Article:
The daughter of a brilliant but mentally disturbed mathematician, recently deceased, tries to come to grips with her possible inheritance: his insanity. Complicating matters are one of her father's ex-students who wants to search through his papers and her estranged sister who shows up to help settle his affairs.
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The daughter of a brilliant but mentally disturbed mathematician (recently deceased) tries to come to grips with her possible inheritance: his insanity. Complicating matters are one of her father's ex-students who wants to search through his papers and her estranged sister who shows up to help settle his affairs. Written by
David Auburn's play "Proof" premiered at the Manhattan Theater Club, New York City, New York, USA in May 2000, and then transferred to the Walter Kerr Theater on 24 October 2000 where it ran for 917 performances. "Proof" won the 2001 Tony Award for the Best Play, and the Pulitzer Prize in Drama the same year. See more »
The way Robert holds the book changes when he wants Catherine to read the proof. See more »
[stirring her out of a dream]
Oh, Jesus! Oh, you scared me.
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"Proof" hones in on the emotional relationships in the play. With Rebecca Miller jointly credited with David Auburn on adapting his play, this is less coy about who did what to whom when in reality or delusion than it is about connections between people.
The flashbacks cut effectively back and forth and smooth out where each character is coming from.
"Catherine," the daughter of a brilliant mathematician who is somewhat modeled on John Nash's struggles with madness which were portrayed in "A Beautiful Mind," is still the focal point of attention. But with the other characters fleshed out more Gwyneth Paltrow has more to naturalistically react to than the stage actresses (I saw it on Broadway with a mercurial Anne Heche). Paltrow brings unexpected fragility to the role and makes her sarcastic accusations to her sister come out of personal pain and not just spitefulness. You really see that she is emotionally ravaged from putting her life and mind on hold for a father with a very strong personality.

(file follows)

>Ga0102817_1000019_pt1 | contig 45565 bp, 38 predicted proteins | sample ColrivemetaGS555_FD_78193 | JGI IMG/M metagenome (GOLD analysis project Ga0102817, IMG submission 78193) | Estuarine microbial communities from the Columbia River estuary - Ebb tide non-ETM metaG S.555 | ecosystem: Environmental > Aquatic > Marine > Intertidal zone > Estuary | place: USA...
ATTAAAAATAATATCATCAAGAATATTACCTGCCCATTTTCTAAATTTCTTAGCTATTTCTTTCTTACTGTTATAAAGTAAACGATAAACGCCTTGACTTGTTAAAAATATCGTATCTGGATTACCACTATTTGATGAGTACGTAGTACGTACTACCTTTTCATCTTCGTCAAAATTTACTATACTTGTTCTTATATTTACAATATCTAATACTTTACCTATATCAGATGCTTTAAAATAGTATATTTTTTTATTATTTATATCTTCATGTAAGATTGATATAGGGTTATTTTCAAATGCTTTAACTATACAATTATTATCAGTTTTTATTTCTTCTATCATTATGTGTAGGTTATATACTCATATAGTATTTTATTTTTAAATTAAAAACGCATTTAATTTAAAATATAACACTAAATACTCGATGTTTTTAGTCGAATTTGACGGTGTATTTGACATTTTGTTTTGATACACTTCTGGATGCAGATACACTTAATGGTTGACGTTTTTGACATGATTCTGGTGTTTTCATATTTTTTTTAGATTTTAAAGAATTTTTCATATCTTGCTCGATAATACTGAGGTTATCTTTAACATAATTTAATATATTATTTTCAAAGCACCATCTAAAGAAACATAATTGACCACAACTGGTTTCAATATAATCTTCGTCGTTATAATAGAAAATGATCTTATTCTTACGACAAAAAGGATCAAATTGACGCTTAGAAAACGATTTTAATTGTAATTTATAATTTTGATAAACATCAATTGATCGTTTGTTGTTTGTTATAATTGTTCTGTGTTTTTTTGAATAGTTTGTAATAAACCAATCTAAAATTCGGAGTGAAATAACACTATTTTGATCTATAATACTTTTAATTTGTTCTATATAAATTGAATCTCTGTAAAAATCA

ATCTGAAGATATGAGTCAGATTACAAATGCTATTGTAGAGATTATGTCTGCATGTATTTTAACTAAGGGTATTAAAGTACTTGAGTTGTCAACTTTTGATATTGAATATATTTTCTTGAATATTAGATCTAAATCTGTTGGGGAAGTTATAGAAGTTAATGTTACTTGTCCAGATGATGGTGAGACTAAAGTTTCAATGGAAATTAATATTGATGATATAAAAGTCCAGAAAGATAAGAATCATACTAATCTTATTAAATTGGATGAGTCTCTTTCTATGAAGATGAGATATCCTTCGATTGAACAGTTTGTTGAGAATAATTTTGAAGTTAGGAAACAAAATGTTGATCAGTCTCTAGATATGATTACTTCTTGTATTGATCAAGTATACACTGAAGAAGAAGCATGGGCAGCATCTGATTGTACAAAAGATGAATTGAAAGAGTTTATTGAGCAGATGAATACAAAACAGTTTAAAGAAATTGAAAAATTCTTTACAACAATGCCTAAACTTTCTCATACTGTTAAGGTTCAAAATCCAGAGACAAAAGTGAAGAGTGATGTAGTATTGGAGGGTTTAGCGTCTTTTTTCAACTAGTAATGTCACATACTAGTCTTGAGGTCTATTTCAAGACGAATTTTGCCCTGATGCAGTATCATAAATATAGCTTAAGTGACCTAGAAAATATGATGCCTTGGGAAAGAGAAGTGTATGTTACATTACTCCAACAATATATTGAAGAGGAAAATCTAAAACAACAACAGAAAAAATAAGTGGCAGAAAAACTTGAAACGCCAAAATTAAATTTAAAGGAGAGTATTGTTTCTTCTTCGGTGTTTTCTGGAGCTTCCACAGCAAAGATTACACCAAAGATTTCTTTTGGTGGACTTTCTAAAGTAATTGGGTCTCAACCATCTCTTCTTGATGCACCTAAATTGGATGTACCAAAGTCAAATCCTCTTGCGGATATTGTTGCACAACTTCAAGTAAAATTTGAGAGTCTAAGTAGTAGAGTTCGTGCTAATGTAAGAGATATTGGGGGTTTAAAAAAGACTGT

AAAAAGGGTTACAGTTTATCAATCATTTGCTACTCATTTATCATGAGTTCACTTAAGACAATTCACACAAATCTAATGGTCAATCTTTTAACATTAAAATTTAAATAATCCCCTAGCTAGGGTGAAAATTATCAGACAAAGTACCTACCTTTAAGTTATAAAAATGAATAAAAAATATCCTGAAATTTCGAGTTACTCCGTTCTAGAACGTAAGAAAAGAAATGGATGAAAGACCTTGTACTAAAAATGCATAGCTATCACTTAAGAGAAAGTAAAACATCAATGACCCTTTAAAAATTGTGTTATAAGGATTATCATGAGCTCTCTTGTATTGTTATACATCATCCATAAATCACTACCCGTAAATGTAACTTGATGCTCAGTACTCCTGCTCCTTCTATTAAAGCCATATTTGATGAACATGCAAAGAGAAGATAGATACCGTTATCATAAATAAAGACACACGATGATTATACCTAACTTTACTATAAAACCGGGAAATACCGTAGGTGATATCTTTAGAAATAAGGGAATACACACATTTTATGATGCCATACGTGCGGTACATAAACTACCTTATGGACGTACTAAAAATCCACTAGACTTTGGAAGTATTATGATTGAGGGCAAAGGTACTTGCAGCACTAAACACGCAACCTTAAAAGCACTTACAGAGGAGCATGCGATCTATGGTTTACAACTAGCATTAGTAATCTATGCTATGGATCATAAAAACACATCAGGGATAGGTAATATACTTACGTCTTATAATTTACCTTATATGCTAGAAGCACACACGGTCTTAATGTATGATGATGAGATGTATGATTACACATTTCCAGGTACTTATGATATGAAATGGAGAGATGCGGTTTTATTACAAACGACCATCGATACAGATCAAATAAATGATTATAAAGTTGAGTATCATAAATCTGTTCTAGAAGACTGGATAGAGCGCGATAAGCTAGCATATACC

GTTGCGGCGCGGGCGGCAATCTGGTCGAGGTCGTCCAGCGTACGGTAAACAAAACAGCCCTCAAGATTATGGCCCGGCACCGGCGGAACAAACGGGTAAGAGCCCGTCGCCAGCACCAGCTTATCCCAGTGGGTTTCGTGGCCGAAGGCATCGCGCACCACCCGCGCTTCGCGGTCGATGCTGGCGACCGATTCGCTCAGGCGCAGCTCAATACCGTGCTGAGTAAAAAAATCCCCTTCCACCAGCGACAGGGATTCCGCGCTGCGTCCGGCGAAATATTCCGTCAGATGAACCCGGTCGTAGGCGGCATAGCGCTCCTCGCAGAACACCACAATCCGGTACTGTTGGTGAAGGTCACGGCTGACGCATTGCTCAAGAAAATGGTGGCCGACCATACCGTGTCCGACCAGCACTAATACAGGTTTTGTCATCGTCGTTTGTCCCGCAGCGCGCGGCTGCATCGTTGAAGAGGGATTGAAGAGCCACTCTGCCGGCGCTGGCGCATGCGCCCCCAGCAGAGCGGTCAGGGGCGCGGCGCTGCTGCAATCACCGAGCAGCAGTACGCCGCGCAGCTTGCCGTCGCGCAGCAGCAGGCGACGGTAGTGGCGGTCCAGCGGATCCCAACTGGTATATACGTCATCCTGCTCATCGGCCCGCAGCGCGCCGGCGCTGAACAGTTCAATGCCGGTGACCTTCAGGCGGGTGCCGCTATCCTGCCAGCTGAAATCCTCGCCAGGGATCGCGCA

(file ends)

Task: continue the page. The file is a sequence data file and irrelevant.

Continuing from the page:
Anthony Hopkins is unusually paternal as the father and you understand her attractions and fear of him, as well as why the sister had to flee how insecure she felt there, as Hope Davis manages to breathe some life into a strident character. We see very clearly the demands of being a caregiver to a legend. Unlike in "Iris" at the end of careers, we do ache at the sacrifices the young caregiver has made and how this claustrophobic existence has led to her own crippling doubts about her work, her life and her sanity.
Jake Gyllenhaal is the hunkiest, most adorable, rock 'n' rollin' math graduate student since Matt Damon in "Good Will Hunting" and could help increase math enrollments around the country. But as irresistible as he is, and their relationship is literally more believably fleshed out as young people than in the play, we also can share Paltrow's suspicion of him. But we see more of his activities, as the film opens up the play, so we too clearly know before she that he has regained in our credibility as he seeks his proof. I don't mind that the film adds to the romantic aspects and drawn out coda as I thought the play tempted unfulfillingly in that direction and it is a means to help her regain the multiple meanings of proof -- as evidence, as trust, as confidence.
Director John Madden keeps the camera moving actively during long dialog interchanges, reflecting "Catherine"s agitated state of mind. The house and academic setting well establish the atmosphere, particularly when there's more people around, though some of the outdoor shots seemed like filler.
The score is occasionally intrusive, but the concluding voice-over is even more annoying and unnecessary.
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